Kidneys play a vital role in our health, removing waste and toxins. But they can be damaged and stop working completely.
Knowing the warning signs of early kidney disease is important so you can get treatment before it becomes more serious. It can be a life-threatening condition, and delay in treatment may lead to permanent kidney damage.
Blood in the Urine
Hematuria, or blood in the urine, is a sign of a serious medical problem. It can be caused by cancer, infection, or a kidney stone.
If you see bright red or pink blood in your urine, or if it turns brown or tea-colored, it is very scary and needs to be checked by a doctor. They will ask you about symptoms and perform a physical exam.
So how to treat early signs of kidney disease? Your doctor may do a test called a urinalysis to check for blood and other cells or chemicals. It can also help find a urinary tract infection or kidney stones.
Then, your doctor may order imaging tests, like a CT or MRI scan or an ultrasound exam. They might also do a cystoscopy, which uses a tiny camera to look at the inside of your bladder and urethra.
Most cases of hematuria are not dangerous, but they should be looked at immediately. If you notice blood in your urine and other symptoms, call your GP as soon as possible to make an appointment for testing.
Changes in Urination
If your urine changes in color or smell, it may indicate a serious medical problem, such as kidney or bladder cancer. These symptoms should be monitored and addressed as soon as possible to minimize kidney damage.
The kidneys filter waste, excess fluids, and toxins from the blood, which are then removed through the urine. If your kidneys fail, they can’t perform this crucial function properly.
This can lead to various symptoms, but one of the most common is fatigue or weakness. This is often linked to anemia, which occurs when the kidneys don’t produce enough of the hormone erythropoietin, which tells your body to make oxygen-carrying red blood cells.
This symptom can be difficult to detect, but it’s important to watch for. If you’re tired, have trouble concentrating, or experience dizziness, contact your doctor to get checked out.
Back or Flank Pain
If you have back or flank pain, it can be a sign of serious problems. The kidneys sit on either side of your rib cage and rest against the back muscles.
Flank pain is usually sharp, achy, or throbbing. A chronic ache may worsen with movement or when you sit, lie, or bend forward.
Kidney infections can cause flank pain because the bacteria can invade your bladder, urethra, or ureters and irritate the lining of your urinary tract. Your doctor will diagnose the infection and start antibiotics.
Infections that affect the liver and pancreas also can cause flank pain. Some diseases, such as autoimmune hepatitis and blocked bile ducts due to gallstones, are life-threatening without treatment.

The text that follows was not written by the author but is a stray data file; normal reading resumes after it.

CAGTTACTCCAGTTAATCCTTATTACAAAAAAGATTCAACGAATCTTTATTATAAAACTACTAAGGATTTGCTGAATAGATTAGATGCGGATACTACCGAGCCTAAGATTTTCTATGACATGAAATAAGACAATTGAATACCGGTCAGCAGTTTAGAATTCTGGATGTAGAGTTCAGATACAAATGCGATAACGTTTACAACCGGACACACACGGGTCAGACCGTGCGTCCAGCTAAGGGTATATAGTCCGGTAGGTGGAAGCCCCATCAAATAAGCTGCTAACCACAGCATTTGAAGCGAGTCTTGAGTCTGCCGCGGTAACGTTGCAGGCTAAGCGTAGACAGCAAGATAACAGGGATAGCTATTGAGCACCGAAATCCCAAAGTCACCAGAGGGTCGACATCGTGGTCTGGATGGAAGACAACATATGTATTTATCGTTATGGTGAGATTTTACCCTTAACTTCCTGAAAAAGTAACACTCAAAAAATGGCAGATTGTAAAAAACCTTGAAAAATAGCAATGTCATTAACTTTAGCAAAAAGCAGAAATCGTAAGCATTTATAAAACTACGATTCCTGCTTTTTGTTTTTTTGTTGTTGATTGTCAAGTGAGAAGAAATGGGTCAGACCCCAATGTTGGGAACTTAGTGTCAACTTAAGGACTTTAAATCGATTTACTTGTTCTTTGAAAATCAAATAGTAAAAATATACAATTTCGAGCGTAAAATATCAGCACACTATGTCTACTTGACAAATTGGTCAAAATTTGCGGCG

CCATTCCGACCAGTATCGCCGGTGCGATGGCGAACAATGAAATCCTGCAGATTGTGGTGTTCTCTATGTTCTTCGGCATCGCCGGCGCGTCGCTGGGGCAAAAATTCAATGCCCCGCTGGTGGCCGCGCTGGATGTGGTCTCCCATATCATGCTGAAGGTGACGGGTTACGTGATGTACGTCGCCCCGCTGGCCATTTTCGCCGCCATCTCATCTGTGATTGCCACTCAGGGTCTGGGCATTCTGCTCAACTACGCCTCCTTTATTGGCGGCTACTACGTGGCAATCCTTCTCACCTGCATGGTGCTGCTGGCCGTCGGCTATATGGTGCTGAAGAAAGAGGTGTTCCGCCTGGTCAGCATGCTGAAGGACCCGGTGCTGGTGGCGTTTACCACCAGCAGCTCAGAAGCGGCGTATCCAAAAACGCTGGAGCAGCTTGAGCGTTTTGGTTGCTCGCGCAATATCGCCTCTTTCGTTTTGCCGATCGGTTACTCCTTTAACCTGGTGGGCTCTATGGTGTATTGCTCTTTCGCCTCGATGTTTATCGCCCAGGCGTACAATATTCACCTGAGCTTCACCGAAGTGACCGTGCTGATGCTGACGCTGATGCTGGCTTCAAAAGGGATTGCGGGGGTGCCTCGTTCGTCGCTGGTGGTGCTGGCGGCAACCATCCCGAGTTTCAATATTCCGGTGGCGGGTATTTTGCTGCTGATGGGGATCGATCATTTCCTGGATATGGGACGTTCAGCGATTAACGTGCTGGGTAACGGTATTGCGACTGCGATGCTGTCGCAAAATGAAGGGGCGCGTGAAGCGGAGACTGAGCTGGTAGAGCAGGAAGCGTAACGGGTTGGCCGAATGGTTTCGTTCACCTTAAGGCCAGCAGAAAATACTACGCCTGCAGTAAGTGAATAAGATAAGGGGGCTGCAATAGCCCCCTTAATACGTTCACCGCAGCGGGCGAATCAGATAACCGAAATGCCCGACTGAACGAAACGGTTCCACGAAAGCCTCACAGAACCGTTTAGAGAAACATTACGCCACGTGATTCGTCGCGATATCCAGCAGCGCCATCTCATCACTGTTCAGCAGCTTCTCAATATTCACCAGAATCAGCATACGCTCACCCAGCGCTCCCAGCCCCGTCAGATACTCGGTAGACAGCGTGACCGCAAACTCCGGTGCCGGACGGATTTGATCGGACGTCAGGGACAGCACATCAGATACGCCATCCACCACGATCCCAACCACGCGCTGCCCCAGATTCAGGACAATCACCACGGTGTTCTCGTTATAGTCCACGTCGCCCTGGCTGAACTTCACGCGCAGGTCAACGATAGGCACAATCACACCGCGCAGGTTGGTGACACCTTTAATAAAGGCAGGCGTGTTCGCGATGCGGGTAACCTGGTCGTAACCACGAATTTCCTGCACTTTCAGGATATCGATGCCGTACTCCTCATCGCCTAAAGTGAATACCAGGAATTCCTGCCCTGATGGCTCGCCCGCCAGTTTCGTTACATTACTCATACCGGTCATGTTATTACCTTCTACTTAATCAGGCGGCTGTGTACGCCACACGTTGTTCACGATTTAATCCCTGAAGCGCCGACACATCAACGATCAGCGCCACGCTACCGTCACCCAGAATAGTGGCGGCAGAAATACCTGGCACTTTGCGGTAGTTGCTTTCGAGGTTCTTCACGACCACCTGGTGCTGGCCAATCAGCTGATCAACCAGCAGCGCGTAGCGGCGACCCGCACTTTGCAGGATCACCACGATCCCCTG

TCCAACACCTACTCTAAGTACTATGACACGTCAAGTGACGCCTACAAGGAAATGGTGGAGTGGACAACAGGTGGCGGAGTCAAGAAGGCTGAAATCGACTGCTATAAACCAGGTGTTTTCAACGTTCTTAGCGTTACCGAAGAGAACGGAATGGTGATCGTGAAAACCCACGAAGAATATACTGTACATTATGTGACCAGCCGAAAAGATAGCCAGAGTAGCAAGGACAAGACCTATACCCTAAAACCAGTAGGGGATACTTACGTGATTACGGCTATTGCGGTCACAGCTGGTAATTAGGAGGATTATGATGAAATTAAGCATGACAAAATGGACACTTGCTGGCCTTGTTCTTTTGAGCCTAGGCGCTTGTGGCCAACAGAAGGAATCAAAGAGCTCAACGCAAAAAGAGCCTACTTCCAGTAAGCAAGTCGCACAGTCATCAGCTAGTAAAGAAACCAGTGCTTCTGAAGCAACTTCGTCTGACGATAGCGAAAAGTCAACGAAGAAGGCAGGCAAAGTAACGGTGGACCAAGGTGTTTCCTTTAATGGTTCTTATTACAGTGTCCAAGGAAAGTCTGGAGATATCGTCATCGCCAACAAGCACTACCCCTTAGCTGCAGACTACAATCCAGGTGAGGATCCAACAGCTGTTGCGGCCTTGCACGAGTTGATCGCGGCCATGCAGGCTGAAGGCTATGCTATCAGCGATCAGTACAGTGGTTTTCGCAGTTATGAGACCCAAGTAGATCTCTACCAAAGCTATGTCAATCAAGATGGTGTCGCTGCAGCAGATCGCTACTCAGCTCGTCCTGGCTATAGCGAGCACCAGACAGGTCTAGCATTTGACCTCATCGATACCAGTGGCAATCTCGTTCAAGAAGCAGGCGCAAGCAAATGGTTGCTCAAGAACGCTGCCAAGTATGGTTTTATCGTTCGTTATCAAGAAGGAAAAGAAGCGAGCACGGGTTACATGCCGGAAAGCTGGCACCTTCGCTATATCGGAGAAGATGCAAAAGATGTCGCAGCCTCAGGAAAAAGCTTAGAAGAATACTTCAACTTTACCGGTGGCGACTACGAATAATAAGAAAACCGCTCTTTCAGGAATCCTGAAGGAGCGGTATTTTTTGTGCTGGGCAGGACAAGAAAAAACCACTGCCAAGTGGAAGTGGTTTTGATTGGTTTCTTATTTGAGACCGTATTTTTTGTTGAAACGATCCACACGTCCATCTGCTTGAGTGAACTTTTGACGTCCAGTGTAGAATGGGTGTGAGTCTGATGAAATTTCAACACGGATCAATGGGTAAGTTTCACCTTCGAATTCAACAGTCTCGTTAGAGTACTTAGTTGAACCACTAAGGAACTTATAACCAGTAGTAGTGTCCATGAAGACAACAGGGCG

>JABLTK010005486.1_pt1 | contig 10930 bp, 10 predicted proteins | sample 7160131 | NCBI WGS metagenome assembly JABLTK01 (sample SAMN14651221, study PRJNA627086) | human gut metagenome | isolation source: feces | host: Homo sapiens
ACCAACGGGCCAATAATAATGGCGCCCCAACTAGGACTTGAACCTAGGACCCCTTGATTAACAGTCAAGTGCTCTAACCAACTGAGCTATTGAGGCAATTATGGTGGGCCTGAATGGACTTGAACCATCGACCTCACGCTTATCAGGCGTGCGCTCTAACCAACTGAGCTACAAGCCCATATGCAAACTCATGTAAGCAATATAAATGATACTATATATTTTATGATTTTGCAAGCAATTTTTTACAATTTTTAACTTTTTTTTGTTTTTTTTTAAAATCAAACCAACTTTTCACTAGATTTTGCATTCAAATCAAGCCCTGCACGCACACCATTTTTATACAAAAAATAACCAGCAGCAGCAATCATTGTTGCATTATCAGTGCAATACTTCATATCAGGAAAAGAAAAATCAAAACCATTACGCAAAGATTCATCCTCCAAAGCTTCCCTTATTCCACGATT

Other conditions can cause flank pain, including spinal arthritis and vertebral fractures. Depending on the cause, your doctor will prescribe physical therapy, nonsteroidal anti-inflammatory drugs (NSAIDs), and antibiotics.
Loss of Appetite
Loss of appetite is one of the most common signs of kidney disease. It can occur on its own or in conjunction with other symptoms.
As the kidneys gradually deteriorate, they cannot remove metabolic waste products from the blood as efficiently as they used to. This buildup can lead to fatigue, weakness, and weight loss. It also makes it harder to keep your body hydrated and can cause anemia (lack of red blood cells that carry oxygen).
If your loss of appetite is not caused by a recent illness or lasts longer than a week, see your doctor to ensure you aren’t dealing with a more serious medical problem. Medications and therapy can help address the underlying cause of your appetite loss.
A loss of appetite can also be caused by stomach problems, such as irritable bowel syndrome (IBS) or Crohn’s disease. These conditions can trigger nausea, diarrhea, or bloating and cause you to lose your desire to eat.
Puffy eyes are a common symptom of kidney disease and can be caused by some factors. Some are harmless, like sleep problems and dietary changes. Others are more serious, such as an infection or thyroid eye disease.
The thin skin around the eyes is prone to fluid retention, also known as edema, which can result in puffy eyes. It’s especially prevalent as you age and may be exacerbated by allergies.
If you have persistent puffy eyes, talk to your GP about treating them. Depending on the underlying cause, treatments can include over-the-counter products or surgery to tighten skin and reduce puffiness.
You can help minimize puffy eyes by reducing salt intake and drinking fluids before bedtime. In addition, increasing your potassium intake can help your body eliminate extra fluids.